Rachel Yezbick, Cover Me at Garden
through May 5th
by Lara Salmon
In a window-lined room, which sits atop an olive-green Victorian in Silverlake, lies a unique gallery space in Los Angeles. The visibility of the neighborhood from this room makes it feel like a watchtower, or possibly a greenhouse as it drowns in Southern California’s afternoon rays. Garden, which is run by Britte Geijer and Zachary Korol-Gold, has been hosting shows since 2016. As with many up-and-coming spaces in LA it has the characteristics of creative enthusiasts finding a way to show emerging artists. It has an air of novelty and excitement—a location in the art world that is blooming with possibility.
To make the most of a space like Garden an artist should engage with its locale and aesthetic. This is exactly what Rachel Yezbick does in her current solo show, Cover Me. In the main fortress-like room of the gallery plays a video Yezbick made centered upon a conversation between her and Dale Brown. Brown, who owns and runs a private security firm in the Detroit neighborhood where she grew up, is taking her on a typical patrol ride in his hummer. The video of their meandering conversation is spliced with inserted footage—some found and some digitally created. These dream-like elaborations to their dialogue address issues such as the purpose of security and the function of fear. The 45-minute video is played from a screen encased in mirrors that reflect the outside world through the windows. Seeing themselves in the mirrors, viewers remember that as they watch this video someone may be watching them. It alludes to the constant eye of the state in an America that may be more controlled than we realize.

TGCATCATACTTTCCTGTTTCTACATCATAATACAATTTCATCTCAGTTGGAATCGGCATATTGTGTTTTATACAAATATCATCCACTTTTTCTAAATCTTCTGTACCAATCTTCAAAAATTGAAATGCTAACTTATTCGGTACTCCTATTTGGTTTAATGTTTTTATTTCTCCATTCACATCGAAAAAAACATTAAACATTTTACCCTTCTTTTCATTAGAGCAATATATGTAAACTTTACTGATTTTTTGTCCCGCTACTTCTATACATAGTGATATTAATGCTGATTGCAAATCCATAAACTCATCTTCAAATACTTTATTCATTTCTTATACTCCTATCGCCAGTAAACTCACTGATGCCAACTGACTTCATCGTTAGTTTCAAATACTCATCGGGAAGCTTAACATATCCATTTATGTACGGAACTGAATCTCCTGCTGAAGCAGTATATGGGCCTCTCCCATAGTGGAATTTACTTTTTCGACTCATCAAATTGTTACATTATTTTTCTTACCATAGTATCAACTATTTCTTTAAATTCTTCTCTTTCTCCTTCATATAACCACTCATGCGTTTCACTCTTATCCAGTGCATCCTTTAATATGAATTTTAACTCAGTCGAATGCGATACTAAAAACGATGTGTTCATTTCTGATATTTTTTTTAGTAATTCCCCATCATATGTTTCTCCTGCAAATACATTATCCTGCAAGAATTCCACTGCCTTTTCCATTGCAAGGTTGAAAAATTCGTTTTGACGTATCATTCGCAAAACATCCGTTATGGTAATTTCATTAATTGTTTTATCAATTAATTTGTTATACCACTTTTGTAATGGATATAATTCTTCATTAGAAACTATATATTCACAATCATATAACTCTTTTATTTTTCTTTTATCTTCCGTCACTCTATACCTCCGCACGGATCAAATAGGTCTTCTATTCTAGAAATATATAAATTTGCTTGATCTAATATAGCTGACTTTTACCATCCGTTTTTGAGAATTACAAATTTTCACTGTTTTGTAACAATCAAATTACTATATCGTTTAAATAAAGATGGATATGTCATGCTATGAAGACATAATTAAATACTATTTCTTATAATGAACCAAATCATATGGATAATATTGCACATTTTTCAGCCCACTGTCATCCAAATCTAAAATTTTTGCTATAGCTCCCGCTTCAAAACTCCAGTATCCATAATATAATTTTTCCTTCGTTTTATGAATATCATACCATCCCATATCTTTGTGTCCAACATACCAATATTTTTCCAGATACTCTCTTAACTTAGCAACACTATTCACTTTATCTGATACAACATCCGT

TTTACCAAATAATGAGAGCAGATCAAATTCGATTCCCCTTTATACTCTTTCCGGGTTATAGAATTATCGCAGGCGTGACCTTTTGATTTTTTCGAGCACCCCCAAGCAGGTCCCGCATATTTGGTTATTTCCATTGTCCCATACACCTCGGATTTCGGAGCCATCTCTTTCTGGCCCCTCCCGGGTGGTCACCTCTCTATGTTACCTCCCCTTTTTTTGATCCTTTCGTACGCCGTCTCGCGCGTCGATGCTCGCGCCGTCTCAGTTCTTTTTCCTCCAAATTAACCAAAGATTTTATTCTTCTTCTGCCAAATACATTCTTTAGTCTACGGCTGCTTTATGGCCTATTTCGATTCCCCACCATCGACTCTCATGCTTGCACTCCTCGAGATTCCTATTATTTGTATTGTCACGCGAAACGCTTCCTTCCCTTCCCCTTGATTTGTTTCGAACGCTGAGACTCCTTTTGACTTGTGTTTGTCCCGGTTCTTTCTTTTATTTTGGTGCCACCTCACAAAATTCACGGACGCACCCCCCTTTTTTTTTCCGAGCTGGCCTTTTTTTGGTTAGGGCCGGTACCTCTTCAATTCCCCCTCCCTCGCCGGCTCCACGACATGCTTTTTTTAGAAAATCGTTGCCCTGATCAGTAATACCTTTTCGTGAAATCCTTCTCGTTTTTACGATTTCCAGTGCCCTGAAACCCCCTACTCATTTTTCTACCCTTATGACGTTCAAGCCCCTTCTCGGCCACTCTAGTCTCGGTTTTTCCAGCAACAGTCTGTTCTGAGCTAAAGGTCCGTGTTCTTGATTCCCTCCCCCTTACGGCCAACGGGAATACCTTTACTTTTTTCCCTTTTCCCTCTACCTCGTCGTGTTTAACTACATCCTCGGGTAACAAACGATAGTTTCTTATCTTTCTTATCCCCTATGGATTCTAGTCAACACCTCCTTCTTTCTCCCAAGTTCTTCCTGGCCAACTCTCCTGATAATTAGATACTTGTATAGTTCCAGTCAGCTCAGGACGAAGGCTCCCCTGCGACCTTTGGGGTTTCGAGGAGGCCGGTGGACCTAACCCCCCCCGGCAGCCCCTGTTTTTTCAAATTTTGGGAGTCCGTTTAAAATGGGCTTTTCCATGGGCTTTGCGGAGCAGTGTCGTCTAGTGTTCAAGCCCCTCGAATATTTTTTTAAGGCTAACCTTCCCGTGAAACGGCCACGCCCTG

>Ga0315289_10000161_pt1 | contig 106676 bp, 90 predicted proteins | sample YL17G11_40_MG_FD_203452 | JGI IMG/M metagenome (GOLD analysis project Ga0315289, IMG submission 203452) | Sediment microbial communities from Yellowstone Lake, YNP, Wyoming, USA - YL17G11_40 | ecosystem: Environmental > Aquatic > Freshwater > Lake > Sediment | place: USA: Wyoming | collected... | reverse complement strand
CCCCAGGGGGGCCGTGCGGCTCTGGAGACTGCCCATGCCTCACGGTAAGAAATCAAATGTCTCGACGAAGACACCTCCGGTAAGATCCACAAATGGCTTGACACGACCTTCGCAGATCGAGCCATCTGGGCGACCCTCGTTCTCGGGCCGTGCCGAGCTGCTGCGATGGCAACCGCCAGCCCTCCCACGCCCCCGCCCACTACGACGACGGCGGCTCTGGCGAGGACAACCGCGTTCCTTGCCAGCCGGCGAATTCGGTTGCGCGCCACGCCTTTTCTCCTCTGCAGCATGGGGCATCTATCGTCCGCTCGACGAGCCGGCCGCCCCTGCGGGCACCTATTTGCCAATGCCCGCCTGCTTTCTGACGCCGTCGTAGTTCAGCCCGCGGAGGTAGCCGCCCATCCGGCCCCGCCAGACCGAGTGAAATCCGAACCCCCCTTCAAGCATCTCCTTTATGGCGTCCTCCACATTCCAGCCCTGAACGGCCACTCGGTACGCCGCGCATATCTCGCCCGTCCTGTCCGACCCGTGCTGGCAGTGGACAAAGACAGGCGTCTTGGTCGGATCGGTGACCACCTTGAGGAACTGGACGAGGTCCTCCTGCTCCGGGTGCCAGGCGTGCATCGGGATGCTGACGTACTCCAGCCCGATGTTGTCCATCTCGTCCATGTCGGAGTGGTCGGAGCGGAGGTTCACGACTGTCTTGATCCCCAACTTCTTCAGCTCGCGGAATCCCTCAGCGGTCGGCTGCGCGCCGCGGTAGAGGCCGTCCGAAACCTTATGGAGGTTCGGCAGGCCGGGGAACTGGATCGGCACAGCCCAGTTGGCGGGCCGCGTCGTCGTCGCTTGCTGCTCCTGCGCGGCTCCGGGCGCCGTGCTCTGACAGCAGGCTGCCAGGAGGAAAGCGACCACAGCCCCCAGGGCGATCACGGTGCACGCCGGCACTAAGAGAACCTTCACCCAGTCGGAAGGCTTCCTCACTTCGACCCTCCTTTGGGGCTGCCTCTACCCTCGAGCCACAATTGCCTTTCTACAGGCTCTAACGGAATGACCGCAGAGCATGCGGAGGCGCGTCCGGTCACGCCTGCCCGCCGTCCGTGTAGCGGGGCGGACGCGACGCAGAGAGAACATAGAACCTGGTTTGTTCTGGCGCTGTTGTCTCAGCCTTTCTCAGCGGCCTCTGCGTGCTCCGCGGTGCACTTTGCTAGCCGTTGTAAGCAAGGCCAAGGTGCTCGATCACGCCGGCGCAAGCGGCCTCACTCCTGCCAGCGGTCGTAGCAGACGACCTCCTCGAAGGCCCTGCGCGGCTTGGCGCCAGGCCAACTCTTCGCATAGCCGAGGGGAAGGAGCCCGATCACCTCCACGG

During the opening of the show Yezbick could be found downstairs doing a performance in which she ate a blue, chocolate bust of her head. While she nibbled away at this 3D-printed object, another performer was seated on the couch recording observations of the gallery visitors on a laptop. These words were projected live onto a neighbor’s house for everyone to see. Simultaneously text was also projected from the crime and safety section of NextDoor, a location specific app for people to connect over neighborhood activities.
Yezbick’s show makes viewers feel the unease of being monitored, watched, and followed. The sense of privacy, invasion is amplified by the fact that the gallery is in a house. Visitors become intruders into someone’s living space, sitting in their living room and using their bathroom. And yet, at the same time, visitors are subject to having their own actions recorded.
Yezbick uses cutting edge and state-associated technologies as a source for curiosity and mistrust. She relates them to herself, exploring her own physical body. Next to the 3D print of her head is a self-portrait she made through the technique of photogrammery (a process in which surface points to a photograph are used to calculate measurements). In the publication that accompanies the show, Yezbick writes that she has recently dreamt in VR. With such an investigative and introspective process it is anyone’s wonder what she will do next.
Rachel Yezbick’s show Cover Me is on view at Garden until May 5, 2018.
Gallery hours are Saturday 11-2, or by appointment.
The artist will have another performance in the space on April 22 at 1 pm.